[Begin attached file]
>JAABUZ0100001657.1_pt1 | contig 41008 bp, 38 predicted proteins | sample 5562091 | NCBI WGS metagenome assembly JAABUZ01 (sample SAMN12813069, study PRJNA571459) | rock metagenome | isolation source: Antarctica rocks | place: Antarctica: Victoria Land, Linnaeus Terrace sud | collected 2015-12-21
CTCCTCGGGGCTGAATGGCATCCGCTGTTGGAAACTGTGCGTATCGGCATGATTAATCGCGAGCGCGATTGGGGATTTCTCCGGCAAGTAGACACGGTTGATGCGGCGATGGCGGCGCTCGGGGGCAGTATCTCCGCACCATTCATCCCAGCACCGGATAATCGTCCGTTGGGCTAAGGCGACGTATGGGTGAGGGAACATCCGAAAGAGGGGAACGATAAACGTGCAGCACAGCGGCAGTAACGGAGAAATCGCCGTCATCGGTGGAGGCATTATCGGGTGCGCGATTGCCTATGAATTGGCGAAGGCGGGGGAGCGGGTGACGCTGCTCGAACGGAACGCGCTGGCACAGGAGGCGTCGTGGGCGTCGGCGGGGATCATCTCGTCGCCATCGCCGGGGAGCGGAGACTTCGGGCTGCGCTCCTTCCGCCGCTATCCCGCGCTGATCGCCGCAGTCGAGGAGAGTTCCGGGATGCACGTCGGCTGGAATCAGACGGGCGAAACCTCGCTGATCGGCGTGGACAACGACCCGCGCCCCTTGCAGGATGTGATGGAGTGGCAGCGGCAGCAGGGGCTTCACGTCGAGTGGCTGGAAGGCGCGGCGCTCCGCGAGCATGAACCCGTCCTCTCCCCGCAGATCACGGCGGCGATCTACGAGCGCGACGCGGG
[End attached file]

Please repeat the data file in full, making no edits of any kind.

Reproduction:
>JAABUZ0100001657.1_pt1 | contig 41008 bp, 38 predicted proteins | sample 5562091 | NCBI WGS metagenome assembly JAABUZ01 (sample SAMN12813069, study PRJNA571459) | rock metagenome | isolation source: Antarctica rocks | place: Antarctica: Victoria Land, Linnaeus Terrace sud | collected 2015-12-21
CTCCTCGGGGCTGAATGGCATCCGCTGTTGGAAACTGTGCGTATCGGCATGATTAATCGCGAGCGCGATTGGGGATTTCTCCGGCAAGTAGACACGGTTGATGCGGCGATGGCGGCGCTCGGGGGCAGTATCTCCGCACCATTCATCCCAGCACCGGATAATCGTCCGTTGGGCTAAGGCGACGTATGGGTGAGGGAACATCCGAAAGAGGGGAACGATAAACGTGCAGCACAGCGGCAGTAACGGAGAAATCGCCGTCATCGGTGGAGGCATTATCGGGTGCGCGATTGCCTATGAATTGGCGAAGGCGGGGGAGCGGGTGACGCTGCTCGAACGGAACGCGCTGGCACAGGAGGCGTCGTGGGCGTCGGCGGGGATCATCTCGTCGCCATCGCCGGGGAGCGGAGACTTCGGGCTGCGCTCCTTCCGCCGCTATCCCGCGCTGATCGCCGCAGTCGAGGAGAGTTCCGGGATGCACGTCGGCTGGAATCAGACGGGCGAAACCTCGCTGATCGGCGTGGACAACGACCCGCGCCCCTTGCAGGATGTGATGGAGTGGCAGCGGCAGCAGGGGCTTCACGTCGAGTGGCTGGAAGGCGCGGCGCTCCGCGAGCATGAACCCGTCCTCTCCCCGCAGATCACGGCGGCGATCTACGAGCGCGACGCGGG